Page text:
Chickens aren’t shy around the dinner table; they will eat almost anything you put in front of them (and they’ll even resort to cannibalism if they have to). So what goes in a chicken may be just as unpleasant as what comes out. Chicken odour from poultry farms, whether through the decay of chicken’s waste, or farts, is a growing concern in agricultural communities.
A study published last month in the Animal Nutrition Journal found that there’s a direct link between the dietary composition of chicken feed, and how foul-smelling the odours they emit are. In other words – a farmer can know just how bad their chickens’ farts will be, by knowing exactly what they’re fed. Sulphur is the main culprit for the infamous rotten egg smell, so it’s not surprising that organic-sulphur compounds, as well as some organic alcohols and carbonyls, are some of the major predictors of odour in chicken emissions.
Knowing this is useful, as, despite there having been several attempts to combat chicken odours from farms – such as litter treatments, biofilters, neutralising agents, air scrubbers and ozone treatment – all have proven to be far too costly and impractical. But rather than opting for fancy gadgets and gizmos and further complicating the problem, it seems reverting back to basics, by looking at the relationship between what chickens eat and and how bad they smell, seems to be one of the most viable strategies.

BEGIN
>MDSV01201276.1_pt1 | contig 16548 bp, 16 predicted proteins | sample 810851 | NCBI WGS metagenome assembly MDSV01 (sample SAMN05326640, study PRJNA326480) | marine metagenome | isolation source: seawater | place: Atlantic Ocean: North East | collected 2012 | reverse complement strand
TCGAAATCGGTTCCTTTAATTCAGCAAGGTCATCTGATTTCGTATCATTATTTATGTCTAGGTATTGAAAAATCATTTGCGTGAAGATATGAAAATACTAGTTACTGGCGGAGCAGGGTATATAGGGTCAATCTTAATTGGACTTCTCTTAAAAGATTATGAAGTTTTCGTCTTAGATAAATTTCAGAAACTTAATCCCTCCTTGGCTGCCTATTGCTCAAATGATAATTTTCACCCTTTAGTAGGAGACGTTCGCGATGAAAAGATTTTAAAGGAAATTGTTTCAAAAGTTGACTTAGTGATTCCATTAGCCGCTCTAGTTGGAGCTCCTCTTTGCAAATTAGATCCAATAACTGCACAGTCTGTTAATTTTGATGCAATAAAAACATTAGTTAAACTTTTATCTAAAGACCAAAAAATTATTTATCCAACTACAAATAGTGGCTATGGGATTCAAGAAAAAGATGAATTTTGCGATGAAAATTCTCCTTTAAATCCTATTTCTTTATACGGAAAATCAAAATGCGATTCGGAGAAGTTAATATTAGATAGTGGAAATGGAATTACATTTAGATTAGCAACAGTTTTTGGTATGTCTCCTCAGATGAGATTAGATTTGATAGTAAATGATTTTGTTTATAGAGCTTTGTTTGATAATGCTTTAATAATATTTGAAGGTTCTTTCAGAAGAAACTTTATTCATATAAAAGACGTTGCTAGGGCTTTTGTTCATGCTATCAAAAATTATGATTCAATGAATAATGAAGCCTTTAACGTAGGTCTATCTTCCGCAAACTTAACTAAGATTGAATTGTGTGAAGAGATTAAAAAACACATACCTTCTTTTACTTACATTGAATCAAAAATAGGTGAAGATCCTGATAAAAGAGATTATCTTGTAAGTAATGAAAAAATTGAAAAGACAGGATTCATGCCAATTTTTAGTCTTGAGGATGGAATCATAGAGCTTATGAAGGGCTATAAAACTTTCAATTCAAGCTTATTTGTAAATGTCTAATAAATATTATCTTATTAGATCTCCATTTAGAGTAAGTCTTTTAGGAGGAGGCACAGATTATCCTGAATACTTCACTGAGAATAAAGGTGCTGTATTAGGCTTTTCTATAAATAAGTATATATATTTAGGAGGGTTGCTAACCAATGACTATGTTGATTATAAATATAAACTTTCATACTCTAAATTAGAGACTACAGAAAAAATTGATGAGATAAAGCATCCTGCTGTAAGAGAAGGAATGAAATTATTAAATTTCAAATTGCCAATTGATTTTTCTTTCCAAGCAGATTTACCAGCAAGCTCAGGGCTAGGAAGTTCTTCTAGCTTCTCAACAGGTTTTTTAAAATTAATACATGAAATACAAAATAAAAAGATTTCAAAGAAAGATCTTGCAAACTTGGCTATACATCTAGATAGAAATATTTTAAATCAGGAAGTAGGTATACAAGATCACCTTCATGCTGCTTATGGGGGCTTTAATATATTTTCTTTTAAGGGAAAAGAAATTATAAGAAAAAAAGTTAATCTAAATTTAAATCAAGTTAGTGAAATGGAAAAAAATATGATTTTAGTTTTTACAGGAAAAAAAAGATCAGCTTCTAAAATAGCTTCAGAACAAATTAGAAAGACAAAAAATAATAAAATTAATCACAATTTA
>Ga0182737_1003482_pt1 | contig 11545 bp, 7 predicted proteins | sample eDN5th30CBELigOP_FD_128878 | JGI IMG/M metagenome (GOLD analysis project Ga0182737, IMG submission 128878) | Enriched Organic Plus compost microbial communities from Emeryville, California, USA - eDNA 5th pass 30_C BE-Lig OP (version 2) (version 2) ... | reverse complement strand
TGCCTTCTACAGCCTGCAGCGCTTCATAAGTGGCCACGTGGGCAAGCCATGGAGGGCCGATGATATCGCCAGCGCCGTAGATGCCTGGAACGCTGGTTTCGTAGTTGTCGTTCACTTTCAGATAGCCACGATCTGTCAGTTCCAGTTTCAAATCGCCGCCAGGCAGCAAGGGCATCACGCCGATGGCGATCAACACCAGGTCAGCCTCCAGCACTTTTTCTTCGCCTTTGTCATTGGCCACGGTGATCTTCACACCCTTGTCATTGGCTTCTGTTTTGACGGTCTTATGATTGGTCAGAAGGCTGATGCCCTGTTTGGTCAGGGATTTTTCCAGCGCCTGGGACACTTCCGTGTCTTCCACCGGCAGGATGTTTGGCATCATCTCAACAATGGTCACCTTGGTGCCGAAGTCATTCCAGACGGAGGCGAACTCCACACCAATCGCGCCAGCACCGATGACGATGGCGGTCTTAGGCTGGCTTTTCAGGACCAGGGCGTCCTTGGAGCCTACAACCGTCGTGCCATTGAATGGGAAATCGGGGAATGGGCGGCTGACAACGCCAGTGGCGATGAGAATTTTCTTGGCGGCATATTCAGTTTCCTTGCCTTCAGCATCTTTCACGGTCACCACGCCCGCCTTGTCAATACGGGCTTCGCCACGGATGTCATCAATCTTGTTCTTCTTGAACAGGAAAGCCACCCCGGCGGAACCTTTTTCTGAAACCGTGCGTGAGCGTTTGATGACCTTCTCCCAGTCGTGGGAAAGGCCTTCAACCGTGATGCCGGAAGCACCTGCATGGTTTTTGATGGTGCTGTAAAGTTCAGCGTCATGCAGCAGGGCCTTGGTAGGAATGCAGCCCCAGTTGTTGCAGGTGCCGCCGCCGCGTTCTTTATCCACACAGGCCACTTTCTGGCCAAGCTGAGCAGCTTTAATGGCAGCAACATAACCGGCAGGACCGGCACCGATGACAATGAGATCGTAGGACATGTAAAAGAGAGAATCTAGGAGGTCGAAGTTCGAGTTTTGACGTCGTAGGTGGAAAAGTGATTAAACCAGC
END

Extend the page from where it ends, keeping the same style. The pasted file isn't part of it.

The link between diet and odour was studied in two seperate experiments using Ross 308-breed male chickens. In the first experiment, a total of 288 one-day-old Ross 308 males were split into two groups. Both groups were fed a common starter for ten days. For 15 more days, group one was fed no-corn wheat with canola seed and group two fed wheat-corn without canola seed. (Canola is an ingredient rich in sulphur and amino acids.) At day 22, 12 birds of a similar body weight where selected and adapted to metabolic chambers for six days at a controlled room temperature and fed their respective diets. To ensure all was well, experimental collection started at day 28 until day 42.
In the second experiment, 30 90-day-old Ross 308-breed male chickens were given three different diets: one containing only soybean as a protein, one where 60 per cent of the protein came from canola, and a diet where meat and bone meal provided 43-54 per cent of the protein. After ten days, 25 chickens of similar weight were selected and adapted to metabolic chambers, and fed accordingly until day 32.
For both experiments, chicken odour was measured using Fourier transform infrared (FTIR) spectroscopy, and, in both, important odorous compounds such as diacetyl and methanethiol were detected.
In the first experiment, group one (with canola seed) produced a higher concentration of methanethiol and lower diacetyl than group 2 (without canola seed). In the second experiment, methanethiol emission was higher in the SBM group (only containing soybean as a form of protein). The total concentration of the element sulphur was higher in SBM and CM (canola meal solvent diet) groups up to 24 days.
What this means is that chickens have to steer clear of soybean and canola seeds if they don’t want the shits. More investigation is needed to fully understand the effect the microbial metabolism of nutrients has on the smell of chicken’s farts and poop. Either way, it’s that clear small changes in a chicken’s diet can lead to a gross violation of the nostrils of the unsuspecting.